Overnight Regulation: EPA updates ethanol fuel mandate

Welcome to Overnight Regulation, your daily rundown of news from Capitol Hill and beyond. It's Monday evening here in Washington, where lawmakers are trickling back into town after their Thanksgiving break.



The Obama administration will increase the amount of ethanol that is required to be mixed into gasoline next year.

The Environmental Protection Agency (EPA) announced Monday that it is raising the controversial Renewable Fuel Standard (RFS) to 18.11 billion gallons in 2016, an increase over what it originally proposed in May, but still short of a 2007 threshold.


The RFS "is one of many aspects of the climate policies that this administration is pursuing," said Janet McCabe, assistant administrator at the EPA's office of air and radiation.

"Over time, there will be more and more choices in renewable fuels available to consumers," she told reporters on Monday.

The RFS, which requires oil refiners to mix biofuel into their gasoline supply, is hotly debated between pro-ethanol groups and the fuel industry.

Oil interests argue that increasing the amount of biofuel in gasoline will raise prices at the pump and do further damage to vehicle engines, warning that the current gasoline standard of just under 10 percent ethanol is as far as they can safely go.

But ethanol groups say these concerns are overblown because modern cars are certified to run on higher ethanol blends. 

They point out that the EPA's ethanol standard falls well below what Congress called for when lawmakers rewrote the law in 2007.

The debate crosses party lines in Washington, where lawmakers from corn-producing states support a higher ethanol standard. Many Republicans oppose the mandate because of its impact on the oil industry, and some Democrats, who question its environmental impact, are against it as well.

The deadline for the EPA to update the RFS was Monday.

The agency earlier this year proposed requiring oil refiners to blend 16.3 billion gallons of ethanol into their fuel in 2015, and 17.4 billion gallons next year, which means gasoline would have contained about 10 percent ethanol. Those figures jumped to 16.93 billion gallons this year and 18.11 billion next year.

Click here to get more on the reaction from both sides in the biofuels debate: http://bit.ly/1LJzpv9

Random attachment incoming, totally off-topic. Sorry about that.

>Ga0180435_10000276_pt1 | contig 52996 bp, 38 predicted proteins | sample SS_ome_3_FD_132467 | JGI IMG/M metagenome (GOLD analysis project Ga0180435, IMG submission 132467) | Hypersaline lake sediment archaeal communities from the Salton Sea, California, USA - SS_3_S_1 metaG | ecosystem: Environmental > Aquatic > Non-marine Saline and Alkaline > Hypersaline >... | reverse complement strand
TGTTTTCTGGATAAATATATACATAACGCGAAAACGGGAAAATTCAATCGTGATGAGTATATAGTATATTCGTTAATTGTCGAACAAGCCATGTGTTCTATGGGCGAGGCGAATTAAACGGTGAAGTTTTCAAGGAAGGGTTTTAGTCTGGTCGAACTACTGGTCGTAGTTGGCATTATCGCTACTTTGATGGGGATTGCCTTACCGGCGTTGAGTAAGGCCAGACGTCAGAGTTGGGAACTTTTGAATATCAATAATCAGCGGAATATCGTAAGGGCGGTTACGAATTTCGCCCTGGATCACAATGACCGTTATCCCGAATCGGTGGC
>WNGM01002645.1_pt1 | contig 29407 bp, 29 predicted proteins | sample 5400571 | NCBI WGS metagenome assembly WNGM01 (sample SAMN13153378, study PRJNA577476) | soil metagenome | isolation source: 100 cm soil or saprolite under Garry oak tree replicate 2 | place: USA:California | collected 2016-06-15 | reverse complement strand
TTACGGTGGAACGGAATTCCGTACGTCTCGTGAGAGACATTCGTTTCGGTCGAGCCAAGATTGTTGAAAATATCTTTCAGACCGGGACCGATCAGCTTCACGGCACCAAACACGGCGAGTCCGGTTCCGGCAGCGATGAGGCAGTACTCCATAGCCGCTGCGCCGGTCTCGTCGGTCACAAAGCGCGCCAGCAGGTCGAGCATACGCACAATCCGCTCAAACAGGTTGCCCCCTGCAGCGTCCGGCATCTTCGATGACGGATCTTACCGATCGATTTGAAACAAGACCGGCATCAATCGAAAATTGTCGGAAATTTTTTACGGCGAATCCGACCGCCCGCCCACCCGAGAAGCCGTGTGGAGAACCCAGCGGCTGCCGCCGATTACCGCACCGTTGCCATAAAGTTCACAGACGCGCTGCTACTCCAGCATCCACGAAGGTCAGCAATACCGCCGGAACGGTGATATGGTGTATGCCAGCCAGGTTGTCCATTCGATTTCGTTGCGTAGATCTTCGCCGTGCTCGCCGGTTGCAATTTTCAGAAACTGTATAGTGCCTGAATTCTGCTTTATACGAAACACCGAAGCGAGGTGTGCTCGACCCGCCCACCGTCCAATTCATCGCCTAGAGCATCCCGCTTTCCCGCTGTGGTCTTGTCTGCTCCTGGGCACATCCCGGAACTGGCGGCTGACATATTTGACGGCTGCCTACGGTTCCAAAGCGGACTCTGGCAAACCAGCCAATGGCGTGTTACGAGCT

The Obama administration will publish a number of new regulations, proposed rules, notices and other administrative actions in Tuesday's edition of the Federal Register.

--The Department of Labor (DOL) will look into workplace protections at shipyards.

The Labor Department's Occupational Safety and Health Administration (OSHA) will examine standards that protect shipyard employees from exposure to asbestos.

The agency is looking to renew its information collection request so it can continue studying the effectiveness of the rules, which include an exposure monitoring program for employees.

The public has 30 days to comment. http://bit.ly/1lUPclY

--The Federal Railroad Administration (FRA) will issue new safety recommendations for trains.

The safety advisory addresses so-called alerter systems in trains, which verify the locomotive engineer operating the train is awake and alert.

"A locomotive alerter is a safety feature installed on a locomotive to ensure the locomotive engineer remains alert while operating the locomotive," the agency writes.

"The alerter monitors the engineer's interactions with the locomotive and initially produces an alarm in the cab when no control actions are taken," it adds. http://bit.ly/1TgIPnJ

--The Federal Trade Commission (FTC) will review its trade regulations.

As part of the review, the FTC is asking for public comment on the costs and benefits of the trade rule for preserving "consumers' claims and defenses."

The public has until Feb. 12 to comment. http://bit.ly/1YEft6k

--The Pension Benefit Guaranty Corporation (PBGC) will issue new retirement rules for workers participating in distressed pension plans.

The new rules address the value of early retirement benefits for these workers.

The changes go into effect on Jan. 1. http://bit.ly/1XsLOzG



Report highlights government bloat. http://bit.ly/1PWH6pw

Vaping industry wants to push back FDA grandfather date. http://bit.ly/1LIFB6P

Fed agrees to limit emergency lending powers. http://bit.ly/1NEidP8

Climate change, terrorism converge for Obama. http://bit.ly/1Nmbck1

Pope Francis warns of global 'suicide' without climate action. http://bit.ly/1Q9jk8l

Finance chairman targets museums. http://bit.ly/1Nj6AqA



$18 trillion: The size of the national debt.

380: The number of years it would take to pay off the national debt even if the federal government turned the deficit into a $50 billion surplus by next year, according to Sen. James Lankford (R-Okla.).



"There's this belief that [the federal debt is] so large, it's so difficult to take on, it's not fixable. It is fixable," – Sen. Lankford.


We'll work to stay on top of these and other stories throughout the week, so check The Hill's Regulation page (http://thehill.com/regulation) early and often for the latest. And send any comments, complaints or regulatory news tips our way, tdevaney@thehill.com or lwheeler@thehill.com. And follow us at @timdevaney and @wheelerlydia.

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